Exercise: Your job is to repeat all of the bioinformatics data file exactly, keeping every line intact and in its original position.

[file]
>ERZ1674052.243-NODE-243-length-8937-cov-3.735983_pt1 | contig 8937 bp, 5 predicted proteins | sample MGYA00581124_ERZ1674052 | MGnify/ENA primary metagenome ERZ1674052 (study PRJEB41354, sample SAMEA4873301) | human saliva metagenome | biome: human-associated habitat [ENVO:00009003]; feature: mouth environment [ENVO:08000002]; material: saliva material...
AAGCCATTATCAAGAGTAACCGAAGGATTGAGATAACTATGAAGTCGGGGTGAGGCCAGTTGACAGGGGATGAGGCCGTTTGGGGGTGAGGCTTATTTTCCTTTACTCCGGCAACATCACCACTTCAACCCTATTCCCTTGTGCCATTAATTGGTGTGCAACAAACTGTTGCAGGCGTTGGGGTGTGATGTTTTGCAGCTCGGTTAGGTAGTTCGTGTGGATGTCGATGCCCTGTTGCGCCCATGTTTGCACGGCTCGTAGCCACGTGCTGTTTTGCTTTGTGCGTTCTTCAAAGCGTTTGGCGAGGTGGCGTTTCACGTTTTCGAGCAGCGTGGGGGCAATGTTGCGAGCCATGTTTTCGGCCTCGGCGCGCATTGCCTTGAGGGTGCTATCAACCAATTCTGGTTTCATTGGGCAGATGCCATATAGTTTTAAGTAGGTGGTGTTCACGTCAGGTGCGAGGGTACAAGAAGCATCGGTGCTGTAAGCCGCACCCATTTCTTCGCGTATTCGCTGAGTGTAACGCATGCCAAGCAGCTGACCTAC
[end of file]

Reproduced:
>ERZ1674052.243-NODE-243-length-8937-cov-3.735983_pt1 | contig 8937 bp, 5 predicted proteins | sample MGYA00581124_ERZ1674052 | MGnify/ENA primary metagenome ERZ1674052 (study PRJEB41354, sample SAMEA4873301) | human saliva metagenome | biome: human-associated habitat [ENVO:00009003]; feature: mouth environment [ENVO:08000002]; material: saliva material...
AAGCCATTATCAAGAGTAACCGAAGGATTGAGATAACTATGAAGTCGGGGTGAGGCCAGTTGACAGGGGATGAGGCCGTTTGGGGGTGAGGCTTATTTTCCTTTACTCCGGCAACATCACCACTTCAACCCTATTCCCTTGTGCCATTAATTGGTGTGCAACAAACTGTTGCAGGCGTTGGGGTGTGATGTTTTGCAGCTCGGTTAGGTAGTTCGTGTGGATGTCGATGCCCTGTTGCGCCCATGTTTGCACGGCTCGTAGCCACGTGCTGTTTTGCTTTGTGCGTTCTTCAAAGCGTTTGGCGAGGTGGCGTTTCACGTTTTCGAGCAGCGTGGGGGCAATGTTGCGAGCCATGTTTTCGGCCTCGGCGCGCATTGCCTTGAGGGTGCTATCAACCAATTCTGGTTTCATTGGGCAGATGCCATATAGTTTTAAGTAGGTGGTGTTCACGTCAGGTGCGAGGGTACAAGAAGCATCGGTGCTGTAAGCCGCACCCATTTCTTCGCGTATTCGCTGAGTGTAACGCATGCCAAGCAGCTGACCTAC